I tell my daughter, “Don’t put things in your suitcase of life. Don’t carry around that setback, the less than perfect grade or the missed opportunity to dance the lead.” We are only called to do our best. Life is often about feelings, and managing those feelings, which is so important to girls. This practice creates a sense of stability and ensures that life goes on even when things aren’t perfect. You are providing comfort in a different way. You are still dependable with good advice. Life isn’t perfect.

You want your daughter to learn these lessons now on the little things that in the grand scheme of things don’t matter so much. Use positive words. Tell her she is great! There are plenty of people out there that will try to put her down.

Don’t let that suitcase get full! Lugging it around is tiresome.

Keeping an empty suitcase requires toughness and resiliency. You are a master of resiliency, and you are her greatest teacher. Don’t miss a single opportunity to be involved and to let her know that action creates opportunity and she will trust you even more.

Andre Collins

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Executive Director
Professional Athletes Foundation
NFL Player 1990-1999

Don’t Put Things in Your Suitcase of Life

Dear Fellow Former Players & Friends,

As I watch my 14-year-old daughter Karis grow into a thoughtful, determined young woman, I ask myself again where did the time go? I was just holding her in my arms, watching our favorite movie, Daddy Daycare, and playing tea party. Now I’m barely a blip on the radar screen and she’s off to the next thing with her friends.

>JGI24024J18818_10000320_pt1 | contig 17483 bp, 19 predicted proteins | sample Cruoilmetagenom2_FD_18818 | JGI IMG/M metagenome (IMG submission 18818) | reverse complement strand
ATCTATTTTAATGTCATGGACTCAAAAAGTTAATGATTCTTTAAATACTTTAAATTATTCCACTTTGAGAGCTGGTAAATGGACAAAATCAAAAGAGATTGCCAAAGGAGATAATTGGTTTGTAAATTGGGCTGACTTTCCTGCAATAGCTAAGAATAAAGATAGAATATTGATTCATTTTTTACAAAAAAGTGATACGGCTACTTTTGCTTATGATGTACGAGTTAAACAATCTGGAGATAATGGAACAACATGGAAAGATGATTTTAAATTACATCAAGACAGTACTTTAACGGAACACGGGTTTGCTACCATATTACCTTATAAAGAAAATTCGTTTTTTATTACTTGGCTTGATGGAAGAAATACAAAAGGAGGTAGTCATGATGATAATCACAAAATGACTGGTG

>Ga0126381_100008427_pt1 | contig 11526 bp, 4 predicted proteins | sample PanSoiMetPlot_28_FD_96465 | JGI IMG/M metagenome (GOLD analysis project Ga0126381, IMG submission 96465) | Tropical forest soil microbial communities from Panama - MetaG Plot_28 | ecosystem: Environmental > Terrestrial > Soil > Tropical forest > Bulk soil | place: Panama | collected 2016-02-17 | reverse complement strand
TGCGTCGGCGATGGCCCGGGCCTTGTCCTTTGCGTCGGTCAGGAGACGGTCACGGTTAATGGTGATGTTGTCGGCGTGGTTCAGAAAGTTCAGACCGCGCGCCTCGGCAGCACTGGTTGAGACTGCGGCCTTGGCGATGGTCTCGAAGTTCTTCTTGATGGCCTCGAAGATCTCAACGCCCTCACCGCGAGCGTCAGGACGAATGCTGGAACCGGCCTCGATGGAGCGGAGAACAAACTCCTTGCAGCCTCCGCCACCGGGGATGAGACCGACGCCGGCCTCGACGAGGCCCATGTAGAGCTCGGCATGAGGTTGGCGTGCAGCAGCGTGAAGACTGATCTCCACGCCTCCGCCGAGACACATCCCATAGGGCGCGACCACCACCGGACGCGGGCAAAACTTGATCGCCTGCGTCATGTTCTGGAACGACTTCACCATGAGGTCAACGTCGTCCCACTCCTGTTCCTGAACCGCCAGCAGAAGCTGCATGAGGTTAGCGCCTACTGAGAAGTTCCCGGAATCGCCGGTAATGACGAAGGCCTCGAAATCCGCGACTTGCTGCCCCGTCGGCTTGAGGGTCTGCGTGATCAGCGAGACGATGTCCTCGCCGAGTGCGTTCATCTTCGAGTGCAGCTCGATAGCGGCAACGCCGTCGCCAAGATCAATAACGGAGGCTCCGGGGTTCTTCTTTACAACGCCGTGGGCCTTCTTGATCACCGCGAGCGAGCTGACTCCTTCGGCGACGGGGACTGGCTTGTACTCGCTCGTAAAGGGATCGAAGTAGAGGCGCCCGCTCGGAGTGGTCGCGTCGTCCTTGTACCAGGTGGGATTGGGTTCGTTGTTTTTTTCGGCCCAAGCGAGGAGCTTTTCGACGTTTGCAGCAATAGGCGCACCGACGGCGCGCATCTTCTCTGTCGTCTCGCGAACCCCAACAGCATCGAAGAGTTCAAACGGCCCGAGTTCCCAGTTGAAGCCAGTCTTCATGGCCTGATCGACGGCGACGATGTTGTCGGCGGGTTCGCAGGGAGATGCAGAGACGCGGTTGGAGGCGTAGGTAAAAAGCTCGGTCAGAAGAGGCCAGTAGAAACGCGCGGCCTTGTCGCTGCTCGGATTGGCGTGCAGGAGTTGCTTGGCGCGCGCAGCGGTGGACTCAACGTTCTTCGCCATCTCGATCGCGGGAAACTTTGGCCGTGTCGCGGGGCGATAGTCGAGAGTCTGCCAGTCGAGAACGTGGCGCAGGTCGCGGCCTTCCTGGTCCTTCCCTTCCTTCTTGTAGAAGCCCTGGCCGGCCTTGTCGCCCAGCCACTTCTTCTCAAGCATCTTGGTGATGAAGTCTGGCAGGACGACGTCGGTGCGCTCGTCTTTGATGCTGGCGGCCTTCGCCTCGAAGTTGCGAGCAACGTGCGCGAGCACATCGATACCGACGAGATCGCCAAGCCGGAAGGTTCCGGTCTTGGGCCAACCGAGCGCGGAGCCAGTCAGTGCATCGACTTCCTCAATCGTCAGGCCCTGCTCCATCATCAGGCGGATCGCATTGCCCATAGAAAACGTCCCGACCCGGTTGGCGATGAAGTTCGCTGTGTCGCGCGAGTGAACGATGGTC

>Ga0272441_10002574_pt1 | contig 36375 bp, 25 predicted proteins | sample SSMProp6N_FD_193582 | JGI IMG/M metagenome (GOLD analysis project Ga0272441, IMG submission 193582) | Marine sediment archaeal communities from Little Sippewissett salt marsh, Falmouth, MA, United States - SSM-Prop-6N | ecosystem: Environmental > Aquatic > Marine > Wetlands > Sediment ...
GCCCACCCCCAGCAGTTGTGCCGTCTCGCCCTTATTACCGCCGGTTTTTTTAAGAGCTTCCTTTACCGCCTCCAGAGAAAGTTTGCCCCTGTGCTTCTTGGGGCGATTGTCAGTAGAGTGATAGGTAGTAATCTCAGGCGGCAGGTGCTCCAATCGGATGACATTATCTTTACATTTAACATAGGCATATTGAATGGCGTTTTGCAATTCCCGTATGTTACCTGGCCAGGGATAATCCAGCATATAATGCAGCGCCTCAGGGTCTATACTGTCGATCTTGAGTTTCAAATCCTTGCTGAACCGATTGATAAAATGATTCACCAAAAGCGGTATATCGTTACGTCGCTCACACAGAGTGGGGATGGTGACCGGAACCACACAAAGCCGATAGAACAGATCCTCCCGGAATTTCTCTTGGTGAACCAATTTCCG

As a father, have I done enough to connect? Football has been such a central part of my life and a proving ground when it comes to resiliency and having a thick skin. Unlike my son, who I easily connect with over sports, what are my opportunities with Karis? She is a ballerina. Contrary to my affiliation with linebacking, I do know some things about ballet and I’m a huge fan of the performing arts. I think she genuinely understands how impressed I am with her as a ballerina.

But when do I get to connect on some of the things that a person needs so urgently in this life. When do I get to teach her about being tough, dusting yourself off after setbacks and being able to feel and understand resiliency in real time, with real lessons.

What if she doesn’t play team sports, how do you bond? You must dig for those moments to connect with your daughter and teach what you’ve learned about competing and losing, but not quitting.

These moments in time could be gems to your daughter, but you must be ready, deliberate and prepared.

Be a Dad first. Treat her with respect. Daughters need a father. They don’t need you to be a friend. Silly dancing doesn’t work on a14-year-old. Don’t hang out the car window at school waving all crazy saying, “Hey, daddy’s over here.” She can see the car. It’s embarrassing and it helps solidify the ‘dumb daddy’ or as my wife calls it the ‘donuts for dummies’ stereotype. She already thinks you’re not cool. They have their own ideas about what’s cool and Boy George and Tony Toni Tone aren’t on the list.

Karis is strong and capable. She is smart and resilient. I won’t ‘check out’ as our relationship continues to change and grow. And I won’t get left behind.

Opportunity exists when she asks you for help on homework. Even if you don’t know the answer you can find solutions and encourage her to push forward. The opportunity exists when you witness someone making poor decisions or being a poor sport. Use those moments to share your own brand of wisdom with your daughter.

I tell my daughter, “Don’t put things in your suitcase of life. Don’t carry around that setback, the less than perfect grade or the missed opportunity to dance the lead.” We are only called to do our best. Life is often about feelings, and managing those feelings, which is so important to girls. This practice creates a sense of stability and ensures that life goes on even when things aren’t perfect. You are providing comfort in a different way. You are still dependable with good advice. Life isn’t perfect.

You want your daughter to learn these lessons now on the little things that in the grand scheme of things don’t matter so much. Use positive words. Tell her she is great! There are plenty of people out there that will try to put her down.

Don’t let that suitcase get full! Lugging it around is tiresome.